Over the last two decades, the cosmeceutical market has grown by leaps and bounds. Not only is the number of cosmeceutical manufacturers and products on the rise, but the amount of money spent on skin care has also trended upward significantly. As the science and industry of cosmeceuticals continues to grow, dermatologists now find themselves enjoying more opportunities than ever before to expand their repertoires and bolster their practice income. But aside from how they affect our business, cosmeceuticals are arguably changing the treatment landscape of our field. Skin care agents are now more targeted and tolerable, and also contain higher concentrations of active ingredients. These factors may be contributing to a gradual shift in how we think about and treat the skin.

Given all that has changed in such a short period (and how much is likely still to come), it is incumbent upon dermatologists to consider our responsibilities as we navigate the shifting tides of science and commerce of our specialty.

A Rapidly Changing Landscape

It’s difficult to quantify the extent to which cosmeceuticals have impacted dermatology, but many clinicians no doubt have identified creative and beneficial ways to incorporate these agents into their practice over the years. However, it’s worth noting that the specific role of cosmeceuticals in many therapeutic regimens has remained stagnant, which may speak to how we are defining cosmeceuticals. The term “cosmeceuticals” mainly refers to agents that facilitate skin care, and while skin care is important for overall skin health, it is not a determining factor in managing any one dermatologic condition. This may be subtly changing, though, as we are in the midst of what appears to be a shift in what defines prescription agents and over-thecounter (OTC) products.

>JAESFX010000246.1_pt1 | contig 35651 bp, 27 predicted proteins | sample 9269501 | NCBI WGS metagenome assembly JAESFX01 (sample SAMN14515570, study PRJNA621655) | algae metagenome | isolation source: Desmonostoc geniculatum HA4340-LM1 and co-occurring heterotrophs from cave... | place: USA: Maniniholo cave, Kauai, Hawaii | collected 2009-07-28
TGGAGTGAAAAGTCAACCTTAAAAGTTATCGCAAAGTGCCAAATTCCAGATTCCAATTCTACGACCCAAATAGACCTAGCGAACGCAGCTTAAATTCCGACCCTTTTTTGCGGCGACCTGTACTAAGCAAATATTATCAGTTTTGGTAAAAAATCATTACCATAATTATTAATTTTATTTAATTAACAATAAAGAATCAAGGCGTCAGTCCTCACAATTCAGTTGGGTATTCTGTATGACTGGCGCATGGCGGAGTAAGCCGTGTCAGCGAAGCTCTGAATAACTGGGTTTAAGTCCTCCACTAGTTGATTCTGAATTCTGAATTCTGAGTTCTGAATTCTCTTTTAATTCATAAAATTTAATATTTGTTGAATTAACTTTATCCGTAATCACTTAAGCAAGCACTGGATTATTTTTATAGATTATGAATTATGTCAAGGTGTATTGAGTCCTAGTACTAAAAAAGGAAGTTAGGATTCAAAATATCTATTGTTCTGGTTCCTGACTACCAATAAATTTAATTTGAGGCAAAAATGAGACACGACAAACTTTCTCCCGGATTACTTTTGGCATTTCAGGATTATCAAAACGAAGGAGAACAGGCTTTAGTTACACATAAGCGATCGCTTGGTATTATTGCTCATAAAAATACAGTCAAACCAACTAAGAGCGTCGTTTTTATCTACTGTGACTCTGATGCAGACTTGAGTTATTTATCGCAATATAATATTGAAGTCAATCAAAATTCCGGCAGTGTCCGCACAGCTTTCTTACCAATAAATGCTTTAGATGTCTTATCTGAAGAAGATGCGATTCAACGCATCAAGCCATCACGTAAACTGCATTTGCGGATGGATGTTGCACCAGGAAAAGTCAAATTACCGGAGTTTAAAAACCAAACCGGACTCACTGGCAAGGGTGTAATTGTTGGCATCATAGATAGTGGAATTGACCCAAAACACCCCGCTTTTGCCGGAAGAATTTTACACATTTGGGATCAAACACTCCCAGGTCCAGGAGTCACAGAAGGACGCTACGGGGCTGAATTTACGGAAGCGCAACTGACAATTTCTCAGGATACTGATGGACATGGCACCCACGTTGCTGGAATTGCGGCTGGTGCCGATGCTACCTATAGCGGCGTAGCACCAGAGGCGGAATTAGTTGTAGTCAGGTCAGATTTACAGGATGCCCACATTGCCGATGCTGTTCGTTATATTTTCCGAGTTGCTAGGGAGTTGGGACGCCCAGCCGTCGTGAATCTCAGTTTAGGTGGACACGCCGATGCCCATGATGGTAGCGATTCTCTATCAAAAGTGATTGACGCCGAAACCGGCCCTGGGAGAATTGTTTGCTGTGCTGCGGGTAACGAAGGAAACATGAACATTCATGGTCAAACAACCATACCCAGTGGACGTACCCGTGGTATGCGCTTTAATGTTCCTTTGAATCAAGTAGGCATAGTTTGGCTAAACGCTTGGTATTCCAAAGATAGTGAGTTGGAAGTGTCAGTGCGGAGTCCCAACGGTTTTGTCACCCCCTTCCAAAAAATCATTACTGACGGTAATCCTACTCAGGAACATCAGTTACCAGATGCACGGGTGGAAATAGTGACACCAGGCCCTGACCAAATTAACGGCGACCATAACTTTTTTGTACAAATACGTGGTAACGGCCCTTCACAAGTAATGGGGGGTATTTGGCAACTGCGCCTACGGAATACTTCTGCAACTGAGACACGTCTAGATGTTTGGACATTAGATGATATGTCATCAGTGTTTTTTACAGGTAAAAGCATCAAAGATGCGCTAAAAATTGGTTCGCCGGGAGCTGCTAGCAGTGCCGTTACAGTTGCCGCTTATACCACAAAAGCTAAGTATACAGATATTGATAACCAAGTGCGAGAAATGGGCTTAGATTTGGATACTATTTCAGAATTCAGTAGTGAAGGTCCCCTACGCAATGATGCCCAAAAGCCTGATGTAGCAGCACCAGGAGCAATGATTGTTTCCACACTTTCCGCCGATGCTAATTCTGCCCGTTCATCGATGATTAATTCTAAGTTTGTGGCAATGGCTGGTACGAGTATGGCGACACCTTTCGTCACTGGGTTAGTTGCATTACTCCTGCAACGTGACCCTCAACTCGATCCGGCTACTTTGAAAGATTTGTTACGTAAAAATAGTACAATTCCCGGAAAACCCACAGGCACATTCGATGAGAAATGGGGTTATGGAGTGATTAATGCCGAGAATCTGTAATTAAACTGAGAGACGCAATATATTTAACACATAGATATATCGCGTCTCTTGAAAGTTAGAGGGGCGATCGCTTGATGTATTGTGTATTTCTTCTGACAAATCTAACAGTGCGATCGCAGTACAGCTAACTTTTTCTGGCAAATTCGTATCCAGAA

Perhaps the most prominent example of this change is the case of the various topical forms of vitamin A, which has been used for more than 40 years in dermatology. It is the primary ingredient in topical tretinoin (Retin-A Micro, Renova, Medicis), a go-to prescription treatment for acne and photodamage for several decades. However, over the last 10 years we have seen a movement toward nonprescription retinols, previously thought to be biologically inactive and unstable in topical formulation. Now, retinol is a main ingredient in a variety of OTC products and has been combined with sunblocks and other bioactive ingredients like antioxidants to boost its clinical efficacy. Many patients prefer the less irritating effects of retinols over prescription retinoids, reflected by the explosion of sales in OTC and MD-dispensed retinol-containing products for acne and anti-aging.

This trend has also branched out into general dermatology. Many newer agents from companies such as Avene, CeraVe, and La Roche-Posay are rich with nutrients and other such ingredients that go beyond basic skin care. They encompass ingredients like ceramides that mimic the skin barrier and are useful as repair agents. As such, these agents can potentially play a supplementary role in sun protection, and inflammatory conditions such as acne, eczema, and even psoriasis. These agents are not likely to displace topical steroid prescription agents but rather play a complementary role in treatment. Nevertheless, these products are actively blurring the lines between what was once a very clear divide between prescription agents and OTC products.